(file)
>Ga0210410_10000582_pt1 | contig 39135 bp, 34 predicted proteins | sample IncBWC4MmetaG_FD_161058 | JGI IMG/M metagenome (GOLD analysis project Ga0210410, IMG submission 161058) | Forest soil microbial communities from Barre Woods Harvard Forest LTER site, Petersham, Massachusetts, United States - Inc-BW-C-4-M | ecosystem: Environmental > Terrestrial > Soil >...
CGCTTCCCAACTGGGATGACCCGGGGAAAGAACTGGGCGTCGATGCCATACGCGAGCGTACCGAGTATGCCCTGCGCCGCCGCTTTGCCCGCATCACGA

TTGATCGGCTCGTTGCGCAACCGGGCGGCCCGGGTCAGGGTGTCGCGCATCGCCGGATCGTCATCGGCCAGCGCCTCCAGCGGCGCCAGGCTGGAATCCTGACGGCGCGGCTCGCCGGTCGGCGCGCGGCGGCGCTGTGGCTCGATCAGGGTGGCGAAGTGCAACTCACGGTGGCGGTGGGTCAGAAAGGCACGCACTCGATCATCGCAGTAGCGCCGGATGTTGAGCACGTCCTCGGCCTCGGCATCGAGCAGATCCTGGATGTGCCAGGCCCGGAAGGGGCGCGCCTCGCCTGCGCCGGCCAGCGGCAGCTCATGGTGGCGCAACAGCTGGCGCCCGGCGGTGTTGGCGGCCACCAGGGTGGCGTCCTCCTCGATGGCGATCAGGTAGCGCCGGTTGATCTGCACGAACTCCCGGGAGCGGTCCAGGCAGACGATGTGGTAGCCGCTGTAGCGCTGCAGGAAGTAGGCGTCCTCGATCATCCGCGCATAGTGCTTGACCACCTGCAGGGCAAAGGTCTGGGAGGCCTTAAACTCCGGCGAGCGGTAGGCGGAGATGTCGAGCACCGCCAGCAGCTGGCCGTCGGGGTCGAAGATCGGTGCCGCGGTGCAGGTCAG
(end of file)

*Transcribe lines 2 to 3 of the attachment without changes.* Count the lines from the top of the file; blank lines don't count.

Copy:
CGCTTCCCAACTGGGATGACCCGGGGAAAGAACTGGGCGTCGATGCCATACGCGAGCGTACCGAGTATGCCCTGCGCCGCCGCTTTGCCCGCATCACGA

TTGATCGGCTCGTTGCGCAACCGGGCGGCCCGGGTCAGGGTGTCGCGCATCGCCGGATCGTCATCGGCCAGCGCCTCCAGCGGCGCCAGGCTGGAATCCTGACGGCGCGGCTCGCCGGTCGGCGCGCGGCGGCGCTGTGGCTCGATCAGGGTGGCGAAGTGCAACTCACGGTGGCGGTGGGTCAGAAAGGCACGCACTCGATCATCGCAGTAGCGCCGGATGTTGAGCACGTCCTCGGCCTCGGCATCGAGCAGATCCTGGATGTGCCAGGCCCGGAAGGGGCGCGCCTCGCCTGCGCCGGCCAGCGGCAGCTCATGGTGGCGCAACAGCTGGCGCCCGGCGGTGTTGGCGGCCACCAGGGTGGCGTCCTCCTCGATGGCGATCAGGTAGCGCCGGTTGATCTGCACGAACTCCCGGGAGCGGTCCAGGCAGACGATGTGGTAGCCGCTGTAGCGCTGCAGGAAGTAGGCGTCCTCGATCATCCGCGCATAGTGCTTGACCACCTGCAGGGCAAAGGTCTGGGAGGCCTTAAACTCCGGCGAGCGGTAGGCGGAGATGTCGAGCACCGCCAGCAGCTGGCCGTCGGGGTCGAAGATCGGTGCCGCGGTGCAGGTCAG